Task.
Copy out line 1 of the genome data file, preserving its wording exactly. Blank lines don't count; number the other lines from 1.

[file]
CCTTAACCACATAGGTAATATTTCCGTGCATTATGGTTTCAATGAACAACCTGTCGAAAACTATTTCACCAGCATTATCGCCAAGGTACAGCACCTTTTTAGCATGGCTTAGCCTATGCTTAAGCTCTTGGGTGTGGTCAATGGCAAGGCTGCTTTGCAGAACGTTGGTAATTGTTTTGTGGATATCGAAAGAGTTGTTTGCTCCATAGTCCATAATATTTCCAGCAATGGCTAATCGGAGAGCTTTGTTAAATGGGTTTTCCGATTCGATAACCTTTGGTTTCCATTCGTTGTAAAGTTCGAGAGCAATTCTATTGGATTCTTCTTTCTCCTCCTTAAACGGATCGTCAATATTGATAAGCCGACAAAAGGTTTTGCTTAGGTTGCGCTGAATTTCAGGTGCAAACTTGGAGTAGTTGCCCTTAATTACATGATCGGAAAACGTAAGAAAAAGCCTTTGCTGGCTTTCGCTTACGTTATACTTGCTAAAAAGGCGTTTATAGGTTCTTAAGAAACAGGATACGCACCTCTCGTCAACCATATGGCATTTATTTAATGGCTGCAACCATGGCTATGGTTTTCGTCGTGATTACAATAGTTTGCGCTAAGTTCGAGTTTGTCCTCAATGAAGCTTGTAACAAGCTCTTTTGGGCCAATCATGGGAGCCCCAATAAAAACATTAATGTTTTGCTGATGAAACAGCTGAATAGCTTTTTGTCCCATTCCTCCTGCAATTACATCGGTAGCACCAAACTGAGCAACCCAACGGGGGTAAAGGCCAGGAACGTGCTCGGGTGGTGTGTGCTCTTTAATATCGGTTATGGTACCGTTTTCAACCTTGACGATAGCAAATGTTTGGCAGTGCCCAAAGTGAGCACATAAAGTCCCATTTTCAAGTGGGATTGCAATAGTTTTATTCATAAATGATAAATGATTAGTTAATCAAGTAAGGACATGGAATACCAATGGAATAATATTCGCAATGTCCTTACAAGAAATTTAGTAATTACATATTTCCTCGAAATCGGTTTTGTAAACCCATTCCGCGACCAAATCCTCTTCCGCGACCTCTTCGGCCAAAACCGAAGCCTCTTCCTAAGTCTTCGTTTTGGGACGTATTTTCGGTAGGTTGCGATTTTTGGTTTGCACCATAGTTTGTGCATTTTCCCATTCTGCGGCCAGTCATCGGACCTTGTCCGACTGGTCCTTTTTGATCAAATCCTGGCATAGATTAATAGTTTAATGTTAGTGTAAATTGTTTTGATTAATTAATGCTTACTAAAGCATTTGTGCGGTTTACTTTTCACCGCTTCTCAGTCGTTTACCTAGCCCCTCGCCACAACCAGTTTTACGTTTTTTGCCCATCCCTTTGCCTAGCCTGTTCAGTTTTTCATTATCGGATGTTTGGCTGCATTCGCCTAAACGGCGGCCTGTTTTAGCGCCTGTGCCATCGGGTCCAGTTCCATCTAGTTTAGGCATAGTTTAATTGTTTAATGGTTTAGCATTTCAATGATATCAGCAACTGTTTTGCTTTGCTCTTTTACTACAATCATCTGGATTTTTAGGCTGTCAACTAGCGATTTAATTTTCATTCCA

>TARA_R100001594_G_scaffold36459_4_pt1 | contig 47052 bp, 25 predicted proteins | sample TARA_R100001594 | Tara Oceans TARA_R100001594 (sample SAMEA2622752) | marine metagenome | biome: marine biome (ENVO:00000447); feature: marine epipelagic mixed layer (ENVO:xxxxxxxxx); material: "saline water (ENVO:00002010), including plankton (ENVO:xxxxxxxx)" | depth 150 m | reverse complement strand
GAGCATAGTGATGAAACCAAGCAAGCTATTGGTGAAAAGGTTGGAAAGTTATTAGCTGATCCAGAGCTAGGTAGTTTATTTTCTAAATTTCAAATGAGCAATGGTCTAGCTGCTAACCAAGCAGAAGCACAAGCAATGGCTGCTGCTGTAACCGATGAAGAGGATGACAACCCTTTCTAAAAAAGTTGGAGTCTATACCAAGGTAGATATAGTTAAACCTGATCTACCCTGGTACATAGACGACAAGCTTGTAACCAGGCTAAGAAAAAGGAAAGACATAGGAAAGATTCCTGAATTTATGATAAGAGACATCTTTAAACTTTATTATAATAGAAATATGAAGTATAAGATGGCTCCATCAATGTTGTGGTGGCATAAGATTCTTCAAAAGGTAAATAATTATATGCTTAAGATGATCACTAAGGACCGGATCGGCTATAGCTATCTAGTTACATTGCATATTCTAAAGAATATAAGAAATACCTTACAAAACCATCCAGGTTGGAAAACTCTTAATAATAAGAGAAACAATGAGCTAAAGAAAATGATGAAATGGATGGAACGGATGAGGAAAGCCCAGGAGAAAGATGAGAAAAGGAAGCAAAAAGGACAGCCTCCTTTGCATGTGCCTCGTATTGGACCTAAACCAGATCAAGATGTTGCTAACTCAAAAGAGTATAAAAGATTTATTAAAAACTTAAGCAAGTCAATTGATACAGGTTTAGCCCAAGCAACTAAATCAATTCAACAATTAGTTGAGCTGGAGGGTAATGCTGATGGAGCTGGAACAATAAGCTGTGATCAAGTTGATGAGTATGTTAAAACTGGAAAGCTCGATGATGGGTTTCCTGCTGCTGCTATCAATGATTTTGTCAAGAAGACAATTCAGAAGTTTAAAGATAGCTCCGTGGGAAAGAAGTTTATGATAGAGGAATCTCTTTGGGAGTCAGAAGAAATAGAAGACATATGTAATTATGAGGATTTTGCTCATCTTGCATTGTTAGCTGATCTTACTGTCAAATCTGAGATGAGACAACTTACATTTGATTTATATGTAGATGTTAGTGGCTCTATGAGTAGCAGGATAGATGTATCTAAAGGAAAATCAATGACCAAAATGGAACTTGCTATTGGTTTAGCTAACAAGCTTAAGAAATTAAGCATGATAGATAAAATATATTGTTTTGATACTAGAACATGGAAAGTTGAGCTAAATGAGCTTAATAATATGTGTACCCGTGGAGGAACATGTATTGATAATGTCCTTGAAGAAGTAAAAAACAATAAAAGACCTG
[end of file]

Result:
CCTTAACCACATAGGTAATATTTCCGTGCATTATGGTTTCAATGAACAACCTGTCGAAAACTATTTCACCAGCATTATCGCCAAGGTACAGCACCTTTTTAGCATGGCTTAGCCTATGCTTAAGCTCTTGGGTGTGGTCAATGGCAAGGCTGCTTTGCAGAACGTTGGTAATTGTTTTGTGGATATCGAAAGAGTTGTTTGCTCCATAGTCCATAATATTTCCAGCAATGGCTAATCGGAGAGCTTTGTTAAATGGGTTTTCCGATTCGATAACCTTTGGTTTCCATTCGTTGTAAAGTTCGAGAGCAATTCTATTGGATTCTTCTTTCTCCTCCTTAAACGGATCGTCAATATTGATAAGCCGACAAAAGGTTTTGCTTAGGTTGCGCTGAATTTCAGGTGCAAACTTGGAGTAGTTGCCCTTAATTACATGATCGGAAAACGTAAGAAAAAGCCTTTGCTGGCTTTCGCTTACGTTATACTTGCTAAAAAGGCGTTTATAGGTTCTTAAGAAACAGGATACGCACCTCTCGTCAACCATATGGCATTTATTTAATGGCTGCAACCATGGCTATGGTTTTCGTCGTGATTACAATAGTTTGCGCTAAGTTCGAGTTTGTCCTCAATGAAGCTTGTAACAAGCTCTTTTGGGCCAATCATGGGAGCCCCAATAAAAACATTAATGTTTTGCTGATGAAACAGCTGAATAGCTTTTTGTCCCATTCCTCCTGCAATTACATCGGTAGCACCAAACTGAGCAACCCAACGGGGGTAAAGGCCAGGAACGTGCTCGGGTGGTGTGTGCTCTTTAATATCGGTTATGGTACCGTTTTCAACCTTGACGATAGCAAATGTTTGGCAGTGCCCAAAGTGAGCACATAAAGTCCCATTTTCAAGTGGGATTGCAATAGTTTTATTCATAAATGATAAATGATTAGTTAATCAAGTAAGGACATGGAATACCAATGGAATAATATTCGCAATGTCCTTACAAGAAATTTAGTAATTACATATTTCCTCGAAATCGGTTTTGTAAACCCATTCCGCGACCAAATCCTCTTCCGCGACCTCTTCGGCCAAAACCGAAGCCTCTTCCTAAGTCTTCGTTTTGGGACGTATTTTCGGTAGGTTGCGATTTTTGGTTTGCACCATAGTTTGTGCATTTTCCCATTCTGCGGCCAGTCATCGGACCTTGTCCGACTGGTCCTTTTTGATCAAATCCTGGCATAGATTAATAGTTTAATGTTAGTGTAAATTGTTTTGATTAATTAATGCTTACTAAAGCATTTGTGCGGTTTACTTTTCACCGCTTCTCAGTCGTTTACCTAGCCCCTCGCCACAACCAGTTTTACGTTTTTTGCCCATCCCTTTGCCTAGCCTGTTCAGTTTTTCATTATCGGATGTTTGGCTGCATTCGCCTAAACGGCGGCCTGTTTTAGCGCCTGTGCCATCGGGTCCAGTTCCATCTAGTTTAGGCATAGTTTAATTGTTTAATGGTTTAGCATTTCAATGATATCAGCAACTGTTTTGCTTTGCTCTTTTACTACAATCATCTGGATTTTTAGGCTGTCAACTAGCGATTTAATTTTCATTCCA